Listen to Blarney Pilgrim with a new age kind of groove.
Here’s the notation (with suggested chords).

Here’s a link to a very full discussion on various Irish rhythms (perhaps more than you want right now) found on irishtune.info, a terrific source for information. Also of interest is a survey of people on the site who play various tunes, so you can see which tunes of each type are most popular. Again, another source for answering the question, “which tunes should I learn first?”.

Here are the two tune compilations from O’Flaherty’s Retreat in Texas.
O’Flaherty’s Retreat Tune List #1
O’Flaherty’s Retreat Tune List #2

Though these tune compilations are wonderful resources, it is more important to listen than to read. Know the tune first before you refer to the notation and try not to continue to read the music after you’ve learned the tune. It will take a bit of practice to learn that skill if you’re used to reading music, but it will help improve your ability to learn by ear and pick up tunes at sessions. Remember, we’re in this for the long haul! I offer you these tips from Alan Ng to underscore that point. [Thanks to Brock for the link from his class]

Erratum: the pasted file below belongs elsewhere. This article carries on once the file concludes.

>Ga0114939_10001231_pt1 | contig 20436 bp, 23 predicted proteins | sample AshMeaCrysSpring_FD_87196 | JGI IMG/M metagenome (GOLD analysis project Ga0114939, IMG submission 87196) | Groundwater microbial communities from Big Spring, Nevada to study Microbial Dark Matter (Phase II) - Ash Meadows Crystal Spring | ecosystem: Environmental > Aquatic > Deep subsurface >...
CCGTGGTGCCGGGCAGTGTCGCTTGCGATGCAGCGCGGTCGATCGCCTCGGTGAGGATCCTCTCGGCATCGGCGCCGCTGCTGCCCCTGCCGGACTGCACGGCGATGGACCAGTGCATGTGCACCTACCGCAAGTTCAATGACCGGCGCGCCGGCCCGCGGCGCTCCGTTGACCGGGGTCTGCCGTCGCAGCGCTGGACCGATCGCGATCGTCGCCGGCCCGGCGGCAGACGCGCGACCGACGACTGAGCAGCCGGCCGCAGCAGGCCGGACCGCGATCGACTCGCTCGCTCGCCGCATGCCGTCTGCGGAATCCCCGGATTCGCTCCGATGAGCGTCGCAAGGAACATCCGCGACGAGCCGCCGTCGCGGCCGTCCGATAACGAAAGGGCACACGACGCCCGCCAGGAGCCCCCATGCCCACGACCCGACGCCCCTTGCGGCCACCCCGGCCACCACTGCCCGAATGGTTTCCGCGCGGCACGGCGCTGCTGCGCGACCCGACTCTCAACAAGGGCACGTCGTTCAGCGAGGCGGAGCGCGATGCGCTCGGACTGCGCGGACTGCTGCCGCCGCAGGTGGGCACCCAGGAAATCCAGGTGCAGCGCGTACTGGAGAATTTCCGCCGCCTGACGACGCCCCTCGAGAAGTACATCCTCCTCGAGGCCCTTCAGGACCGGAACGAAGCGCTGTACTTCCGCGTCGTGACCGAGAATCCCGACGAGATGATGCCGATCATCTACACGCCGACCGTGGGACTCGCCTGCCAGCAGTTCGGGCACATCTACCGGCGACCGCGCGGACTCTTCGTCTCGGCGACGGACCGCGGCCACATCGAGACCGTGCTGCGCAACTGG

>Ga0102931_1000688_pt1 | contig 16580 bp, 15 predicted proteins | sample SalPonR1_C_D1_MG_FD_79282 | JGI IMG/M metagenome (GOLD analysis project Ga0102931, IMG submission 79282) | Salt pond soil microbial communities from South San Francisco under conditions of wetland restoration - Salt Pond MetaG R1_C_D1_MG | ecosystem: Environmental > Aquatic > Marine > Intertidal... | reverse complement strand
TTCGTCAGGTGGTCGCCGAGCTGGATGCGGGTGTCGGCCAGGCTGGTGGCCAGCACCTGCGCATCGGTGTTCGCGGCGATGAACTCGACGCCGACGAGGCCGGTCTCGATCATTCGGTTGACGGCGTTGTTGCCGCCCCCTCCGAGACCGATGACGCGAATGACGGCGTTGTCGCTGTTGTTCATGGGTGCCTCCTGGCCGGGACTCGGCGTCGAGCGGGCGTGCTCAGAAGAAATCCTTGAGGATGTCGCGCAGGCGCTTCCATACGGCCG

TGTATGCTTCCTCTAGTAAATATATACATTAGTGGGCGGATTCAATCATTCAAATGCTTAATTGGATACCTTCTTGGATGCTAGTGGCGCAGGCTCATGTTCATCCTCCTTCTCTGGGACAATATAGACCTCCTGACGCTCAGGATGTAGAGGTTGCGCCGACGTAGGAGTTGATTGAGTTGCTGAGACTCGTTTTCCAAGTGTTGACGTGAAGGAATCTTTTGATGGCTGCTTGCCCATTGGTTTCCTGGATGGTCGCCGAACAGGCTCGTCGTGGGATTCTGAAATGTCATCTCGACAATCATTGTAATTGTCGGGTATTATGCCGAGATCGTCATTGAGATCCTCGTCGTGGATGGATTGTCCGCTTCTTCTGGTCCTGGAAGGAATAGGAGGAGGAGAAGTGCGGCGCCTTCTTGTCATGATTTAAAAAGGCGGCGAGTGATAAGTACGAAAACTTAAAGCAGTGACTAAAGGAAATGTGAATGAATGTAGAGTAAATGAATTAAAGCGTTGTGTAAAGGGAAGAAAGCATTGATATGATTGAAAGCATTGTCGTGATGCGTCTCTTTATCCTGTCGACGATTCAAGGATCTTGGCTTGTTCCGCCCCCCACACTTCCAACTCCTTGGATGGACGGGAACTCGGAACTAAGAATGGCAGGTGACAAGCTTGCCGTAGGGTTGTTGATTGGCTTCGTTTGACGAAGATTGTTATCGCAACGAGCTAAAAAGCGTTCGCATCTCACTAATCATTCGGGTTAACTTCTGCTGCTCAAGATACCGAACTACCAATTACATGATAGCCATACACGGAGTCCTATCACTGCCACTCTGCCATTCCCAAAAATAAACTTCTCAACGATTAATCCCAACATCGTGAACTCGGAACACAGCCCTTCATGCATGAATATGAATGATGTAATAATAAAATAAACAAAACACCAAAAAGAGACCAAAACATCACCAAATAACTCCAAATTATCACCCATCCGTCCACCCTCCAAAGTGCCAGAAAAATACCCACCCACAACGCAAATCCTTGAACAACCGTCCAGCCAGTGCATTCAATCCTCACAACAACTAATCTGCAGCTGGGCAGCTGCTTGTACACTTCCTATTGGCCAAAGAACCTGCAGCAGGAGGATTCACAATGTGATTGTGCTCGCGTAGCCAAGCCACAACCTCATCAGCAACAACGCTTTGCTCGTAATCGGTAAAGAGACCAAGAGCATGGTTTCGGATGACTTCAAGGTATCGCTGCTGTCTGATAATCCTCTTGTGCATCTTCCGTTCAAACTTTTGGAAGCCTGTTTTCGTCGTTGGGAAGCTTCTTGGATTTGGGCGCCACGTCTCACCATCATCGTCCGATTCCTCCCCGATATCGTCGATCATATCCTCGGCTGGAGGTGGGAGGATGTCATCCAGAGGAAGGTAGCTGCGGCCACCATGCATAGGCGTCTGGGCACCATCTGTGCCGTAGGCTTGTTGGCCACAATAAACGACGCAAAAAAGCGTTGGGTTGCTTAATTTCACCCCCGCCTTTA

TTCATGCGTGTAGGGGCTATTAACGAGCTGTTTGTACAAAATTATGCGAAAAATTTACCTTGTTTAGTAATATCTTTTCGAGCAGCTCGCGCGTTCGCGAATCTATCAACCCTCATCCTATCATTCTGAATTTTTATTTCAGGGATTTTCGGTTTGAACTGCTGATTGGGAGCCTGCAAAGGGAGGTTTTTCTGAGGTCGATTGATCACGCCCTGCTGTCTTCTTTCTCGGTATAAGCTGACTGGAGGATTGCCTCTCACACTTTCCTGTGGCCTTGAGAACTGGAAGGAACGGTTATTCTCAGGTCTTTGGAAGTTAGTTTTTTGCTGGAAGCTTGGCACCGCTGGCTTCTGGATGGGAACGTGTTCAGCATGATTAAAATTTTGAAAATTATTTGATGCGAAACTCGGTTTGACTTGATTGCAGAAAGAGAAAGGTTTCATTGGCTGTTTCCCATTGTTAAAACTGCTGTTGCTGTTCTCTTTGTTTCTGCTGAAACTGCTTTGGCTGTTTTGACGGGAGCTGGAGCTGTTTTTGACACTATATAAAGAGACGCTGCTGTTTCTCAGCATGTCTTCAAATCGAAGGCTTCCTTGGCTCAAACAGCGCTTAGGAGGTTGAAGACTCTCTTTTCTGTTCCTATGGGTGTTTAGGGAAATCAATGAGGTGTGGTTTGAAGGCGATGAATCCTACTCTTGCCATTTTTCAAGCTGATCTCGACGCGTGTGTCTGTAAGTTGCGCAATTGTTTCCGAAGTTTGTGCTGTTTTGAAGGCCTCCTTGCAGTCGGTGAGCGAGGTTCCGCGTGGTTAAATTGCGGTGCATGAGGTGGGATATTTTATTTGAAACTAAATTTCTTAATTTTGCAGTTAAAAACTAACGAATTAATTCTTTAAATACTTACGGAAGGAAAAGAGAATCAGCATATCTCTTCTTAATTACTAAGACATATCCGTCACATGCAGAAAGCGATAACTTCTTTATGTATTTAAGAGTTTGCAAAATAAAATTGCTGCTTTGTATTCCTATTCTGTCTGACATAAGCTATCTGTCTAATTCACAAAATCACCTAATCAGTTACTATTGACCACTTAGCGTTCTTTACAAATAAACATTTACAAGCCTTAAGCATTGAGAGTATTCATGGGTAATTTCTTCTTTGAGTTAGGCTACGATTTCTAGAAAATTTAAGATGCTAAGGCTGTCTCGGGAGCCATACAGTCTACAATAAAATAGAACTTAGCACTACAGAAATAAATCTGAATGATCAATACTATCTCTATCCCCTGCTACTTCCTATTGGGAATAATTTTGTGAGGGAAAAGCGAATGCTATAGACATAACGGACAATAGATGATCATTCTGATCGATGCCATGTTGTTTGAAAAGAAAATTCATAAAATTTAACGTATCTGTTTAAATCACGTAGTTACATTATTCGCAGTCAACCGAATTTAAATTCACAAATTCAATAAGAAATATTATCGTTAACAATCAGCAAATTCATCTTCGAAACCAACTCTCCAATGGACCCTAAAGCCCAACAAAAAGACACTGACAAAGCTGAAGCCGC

So our tune for week 3 is (Joe) Cooley’s, a two part reel in the key of E minor. This is a good choice as last year’s session class also learned it, it has been in the BRIMS repertoire for a long time (I believe it is even on the first BRIMS learning CD by Tes and Sara), and is also a KGB tune. Point being, it is played in Charlottesville regularly. Also, played at most slow jams at Swannanoa. Yes, this is one that should be in your tune list!

Listen to Joe Cooley’s Reel by the Dubliners (can’t beat this banjo playing by Barney McKenna, Julie). Great set of tunes too!
Listen to Cooley’s on tin whistle (for Debbie)

Here’s the notation (with suggested chords). Like last week, try playing the 3 reels together in different orders. What order do you prefer? If it were up to you, how would you arrange the set?